What a treat it is to be experiencing events in person again! Last month I attended Branar Theatre’s delightful production of Rothar as part of the Baboró Festival in Galway. The sound of children’s laughter was glorious and touching. If ever we needed to be reminded of the power of live performance, it was all there. A colleague told me of surprising herself by spontaneously bursting into tears during the scene with five young dancers in United Fall’s electrifying Night Dances. Observing these fantastic young performers, she couldn’t stop thinking about the hardships they had particularly faced over the last 20 months.
That production was one of a welter of very fine shows in the recent Dublin Theatre Festival. Like so many of the other good festivals that we are privileged to support, the programme shows us how places can be transformed through culture. To be in Dublin Port and to cast your mind forward to how this part of the city could be an engine for change through culture was truly exhilarating. In a similar vein, our programme Faoin Spéir / In the Open features the groundbreaking artist Nigel Rolfe perform in Lough Boora Parkland. Lough Boora is a brilliant example of how art can transform the landscape and create a powerful bond between people and place.
The Irish Theatre Institute’s comprehensive report into workplace behaviour in the arts makes for sobering reading. The findings tell us that significant reform is required in order to ensure people can enjoy safe and fulfilling work experiences. Inextricably connected to this is the quest to make circumstances better for everyone working in the arts. Research into pay and conditions has been completed by Theatre Forum, Words Ireland and a number of other organisations and this work greatly supports our Paying the Artist policy. The aspiration of dignity for everyone in all parts of the profession must be universally held. The announcement of a maintained level of funding for the Arts Council is very welcome and it will allow this work to happen in an accelerated fashion. The value of the arts in our lives is now better understood and this instills confidence that we can make transformative changes to the arts landscape in years to come.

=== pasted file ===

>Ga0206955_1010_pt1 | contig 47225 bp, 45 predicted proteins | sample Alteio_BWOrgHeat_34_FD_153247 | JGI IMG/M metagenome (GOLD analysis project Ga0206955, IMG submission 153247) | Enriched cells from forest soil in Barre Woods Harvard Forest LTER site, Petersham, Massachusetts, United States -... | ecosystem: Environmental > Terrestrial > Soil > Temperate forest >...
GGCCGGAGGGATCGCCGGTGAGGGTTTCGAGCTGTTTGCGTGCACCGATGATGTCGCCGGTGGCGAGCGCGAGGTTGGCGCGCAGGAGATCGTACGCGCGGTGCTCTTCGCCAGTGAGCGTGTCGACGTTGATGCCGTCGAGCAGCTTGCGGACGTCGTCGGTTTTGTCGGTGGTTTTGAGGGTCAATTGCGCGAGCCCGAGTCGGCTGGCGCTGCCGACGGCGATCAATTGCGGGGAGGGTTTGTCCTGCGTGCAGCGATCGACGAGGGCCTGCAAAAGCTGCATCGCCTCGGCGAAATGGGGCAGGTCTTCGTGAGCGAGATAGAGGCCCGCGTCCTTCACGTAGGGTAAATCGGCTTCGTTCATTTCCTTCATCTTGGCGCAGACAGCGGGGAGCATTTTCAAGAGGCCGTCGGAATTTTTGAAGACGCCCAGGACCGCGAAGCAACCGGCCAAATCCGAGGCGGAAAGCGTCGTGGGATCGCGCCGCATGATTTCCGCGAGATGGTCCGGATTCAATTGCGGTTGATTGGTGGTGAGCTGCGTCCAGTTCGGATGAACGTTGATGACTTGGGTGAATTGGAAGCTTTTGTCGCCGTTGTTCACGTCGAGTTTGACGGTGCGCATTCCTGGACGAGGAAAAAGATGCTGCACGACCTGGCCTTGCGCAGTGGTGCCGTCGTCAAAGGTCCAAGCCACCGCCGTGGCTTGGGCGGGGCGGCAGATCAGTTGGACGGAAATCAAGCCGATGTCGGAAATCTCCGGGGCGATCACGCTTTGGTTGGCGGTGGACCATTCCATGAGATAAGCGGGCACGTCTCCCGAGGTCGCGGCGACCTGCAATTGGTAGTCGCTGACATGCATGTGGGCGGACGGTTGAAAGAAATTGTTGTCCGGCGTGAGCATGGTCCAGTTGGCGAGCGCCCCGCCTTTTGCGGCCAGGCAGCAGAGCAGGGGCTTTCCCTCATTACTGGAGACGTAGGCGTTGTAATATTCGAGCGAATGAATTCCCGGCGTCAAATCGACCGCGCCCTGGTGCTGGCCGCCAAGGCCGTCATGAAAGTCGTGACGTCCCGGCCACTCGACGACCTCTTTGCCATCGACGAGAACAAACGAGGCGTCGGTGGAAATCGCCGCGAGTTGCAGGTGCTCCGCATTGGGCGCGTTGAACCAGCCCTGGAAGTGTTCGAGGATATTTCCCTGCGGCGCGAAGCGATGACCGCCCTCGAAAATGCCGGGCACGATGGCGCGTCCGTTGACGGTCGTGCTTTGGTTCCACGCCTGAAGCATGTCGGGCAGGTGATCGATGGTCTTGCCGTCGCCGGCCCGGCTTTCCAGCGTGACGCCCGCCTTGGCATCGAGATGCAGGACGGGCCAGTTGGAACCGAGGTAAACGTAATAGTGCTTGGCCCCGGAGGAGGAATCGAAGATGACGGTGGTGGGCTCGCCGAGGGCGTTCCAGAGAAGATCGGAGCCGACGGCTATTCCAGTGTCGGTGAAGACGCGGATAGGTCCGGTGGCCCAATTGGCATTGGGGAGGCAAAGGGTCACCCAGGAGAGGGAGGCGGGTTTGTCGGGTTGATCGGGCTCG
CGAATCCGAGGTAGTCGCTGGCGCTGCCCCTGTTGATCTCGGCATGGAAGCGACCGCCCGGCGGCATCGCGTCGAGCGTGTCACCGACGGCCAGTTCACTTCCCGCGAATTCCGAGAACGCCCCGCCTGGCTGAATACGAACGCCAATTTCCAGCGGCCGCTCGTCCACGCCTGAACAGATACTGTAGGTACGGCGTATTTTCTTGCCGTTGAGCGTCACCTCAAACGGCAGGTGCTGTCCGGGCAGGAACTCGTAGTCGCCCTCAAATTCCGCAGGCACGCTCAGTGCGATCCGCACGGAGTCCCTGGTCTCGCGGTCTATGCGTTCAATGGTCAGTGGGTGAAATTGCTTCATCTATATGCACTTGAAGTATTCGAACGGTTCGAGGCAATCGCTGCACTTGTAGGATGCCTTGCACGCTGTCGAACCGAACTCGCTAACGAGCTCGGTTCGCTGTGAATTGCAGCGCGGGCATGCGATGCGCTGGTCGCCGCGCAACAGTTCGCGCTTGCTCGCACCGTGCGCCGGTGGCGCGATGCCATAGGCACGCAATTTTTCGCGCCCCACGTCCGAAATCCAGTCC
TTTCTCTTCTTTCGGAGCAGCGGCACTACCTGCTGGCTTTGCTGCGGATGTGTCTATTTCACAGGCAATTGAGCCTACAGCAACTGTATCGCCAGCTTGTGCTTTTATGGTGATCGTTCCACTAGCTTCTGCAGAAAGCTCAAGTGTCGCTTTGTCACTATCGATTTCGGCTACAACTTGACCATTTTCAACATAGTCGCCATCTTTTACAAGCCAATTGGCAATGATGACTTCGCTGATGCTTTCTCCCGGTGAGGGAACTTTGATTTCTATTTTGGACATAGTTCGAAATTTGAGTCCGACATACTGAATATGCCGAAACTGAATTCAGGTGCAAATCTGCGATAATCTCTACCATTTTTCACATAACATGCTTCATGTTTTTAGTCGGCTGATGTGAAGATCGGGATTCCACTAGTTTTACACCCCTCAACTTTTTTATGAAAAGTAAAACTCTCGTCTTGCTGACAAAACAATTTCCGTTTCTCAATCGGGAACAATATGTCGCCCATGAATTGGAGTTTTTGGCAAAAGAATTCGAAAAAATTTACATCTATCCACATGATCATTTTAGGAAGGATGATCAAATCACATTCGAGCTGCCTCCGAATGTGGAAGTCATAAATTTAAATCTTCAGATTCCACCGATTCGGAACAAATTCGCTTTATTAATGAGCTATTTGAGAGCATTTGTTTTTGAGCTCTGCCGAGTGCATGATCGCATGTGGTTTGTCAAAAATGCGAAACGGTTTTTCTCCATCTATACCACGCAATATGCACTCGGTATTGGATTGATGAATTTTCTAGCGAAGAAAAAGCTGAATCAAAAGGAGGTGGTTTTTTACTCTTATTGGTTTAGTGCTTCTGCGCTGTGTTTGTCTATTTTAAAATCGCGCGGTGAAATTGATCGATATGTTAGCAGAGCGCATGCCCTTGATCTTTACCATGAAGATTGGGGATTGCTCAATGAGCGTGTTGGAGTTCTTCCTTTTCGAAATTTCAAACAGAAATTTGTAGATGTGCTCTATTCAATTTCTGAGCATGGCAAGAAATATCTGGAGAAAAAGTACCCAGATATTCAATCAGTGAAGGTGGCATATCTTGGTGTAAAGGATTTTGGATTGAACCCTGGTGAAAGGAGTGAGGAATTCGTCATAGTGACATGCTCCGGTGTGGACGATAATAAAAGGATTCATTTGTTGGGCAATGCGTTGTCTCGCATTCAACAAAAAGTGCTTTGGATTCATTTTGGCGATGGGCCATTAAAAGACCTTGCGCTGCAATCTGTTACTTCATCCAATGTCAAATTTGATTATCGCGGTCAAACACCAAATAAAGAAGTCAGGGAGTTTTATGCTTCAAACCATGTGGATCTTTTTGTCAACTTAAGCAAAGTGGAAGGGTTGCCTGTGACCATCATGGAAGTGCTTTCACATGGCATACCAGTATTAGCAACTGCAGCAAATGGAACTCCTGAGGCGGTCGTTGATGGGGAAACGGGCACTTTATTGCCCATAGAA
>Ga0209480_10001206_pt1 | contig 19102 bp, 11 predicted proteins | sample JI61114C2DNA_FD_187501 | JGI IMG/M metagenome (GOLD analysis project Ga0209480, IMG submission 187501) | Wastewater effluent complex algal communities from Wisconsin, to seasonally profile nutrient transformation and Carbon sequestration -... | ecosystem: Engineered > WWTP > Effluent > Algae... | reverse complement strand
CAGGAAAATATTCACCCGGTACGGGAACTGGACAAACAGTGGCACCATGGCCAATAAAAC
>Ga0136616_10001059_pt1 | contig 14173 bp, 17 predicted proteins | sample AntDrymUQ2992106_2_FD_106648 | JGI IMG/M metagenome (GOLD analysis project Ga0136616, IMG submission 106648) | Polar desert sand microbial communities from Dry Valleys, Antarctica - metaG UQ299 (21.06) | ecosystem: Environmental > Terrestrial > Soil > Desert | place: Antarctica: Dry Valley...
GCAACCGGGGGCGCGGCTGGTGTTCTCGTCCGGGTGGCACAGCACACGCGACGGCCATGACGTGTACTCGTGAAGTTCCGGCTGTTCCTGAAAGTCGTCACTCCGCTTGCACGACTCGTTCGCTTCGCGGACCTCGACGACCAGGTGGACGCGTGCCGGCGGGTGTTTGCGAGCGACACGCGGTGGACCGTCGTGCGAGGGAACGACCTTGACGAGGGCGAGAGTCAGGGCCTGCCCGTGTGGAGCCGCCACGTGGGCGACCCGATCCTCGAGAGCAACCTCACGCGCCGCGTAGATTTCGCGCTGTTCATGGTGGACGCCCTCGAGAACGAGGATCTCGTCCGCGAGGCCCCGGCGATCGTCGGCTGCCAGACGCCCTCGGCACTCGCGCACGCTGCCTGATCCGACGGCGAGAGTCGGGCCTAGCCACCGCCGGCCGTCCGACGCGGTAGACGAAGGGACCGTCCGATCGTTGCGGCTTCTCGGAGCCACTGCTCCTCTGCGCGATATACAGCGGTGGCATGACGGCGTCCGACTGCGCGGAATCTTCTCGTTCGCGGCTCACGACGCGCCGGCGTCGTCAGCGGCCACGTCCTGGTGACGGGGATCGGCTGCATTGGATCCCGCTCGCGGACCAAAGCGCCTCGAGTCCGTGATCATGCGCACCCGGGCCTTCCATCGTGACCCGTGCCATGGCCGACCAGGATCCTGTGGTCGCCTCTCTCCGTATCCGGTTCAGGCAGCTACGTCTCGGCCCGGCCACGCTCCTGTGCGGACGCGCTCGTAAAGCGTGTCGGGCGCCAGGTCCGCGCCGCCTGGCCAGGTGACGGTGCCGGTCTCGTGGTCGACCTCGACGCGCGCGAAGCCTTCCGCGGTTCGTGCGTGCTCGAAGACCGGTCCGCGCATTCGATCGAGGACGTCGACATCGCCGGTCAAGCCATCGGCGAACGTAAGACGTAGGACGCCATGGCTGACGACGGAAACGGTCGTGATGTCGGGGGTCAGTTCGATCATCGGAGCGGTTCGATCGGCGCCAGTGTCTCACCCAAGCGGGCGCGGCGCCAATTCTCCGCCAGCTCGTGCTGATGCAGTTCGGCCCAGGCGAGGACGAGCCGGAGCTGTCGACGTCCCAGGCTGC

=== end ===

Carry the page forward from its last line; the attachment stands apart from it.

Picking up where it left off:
As we all edge our way back to physical connection, we hope that you are finding much energy and encouragement from your renewed engagement with your colleagues and with your audiences.
This information session is aimed at dance practitioners and producers planning to apply for awards over the course of 2022. It will also cover general information relating to making an application for dance funding from the Arts Council.
The Arts Council is pleased to publish Informing the Future of Culture Night the evidence review, research and consultation report by Janice McAdam, Annette Nugent and Heather Maitland. Culture Night is the annual all-island event which celebrates culture, creativity and the arts.
In the Open | Faoin Spéir , the Arts Council funded programme which was developed in response to the COVID-19 crisis for 2021 continues to bring a variety of outdoor arts events that take place in public spaces around Ireland.
At the start of Covid, the RAISE team created and shared ‘The Top Ten Things Arts Organisations Can Do for their Stakeholders during the Covid-19 Crisis’ from creating online content to communicating in new ways through digital platforms. The RAISE organisations did not disappoint.
Opportunities for Regional Coordinator and Creative Associates services will be announced shortly for Creative Schools. Further details will be available on Arts Councils social media accounts in the coming weeks.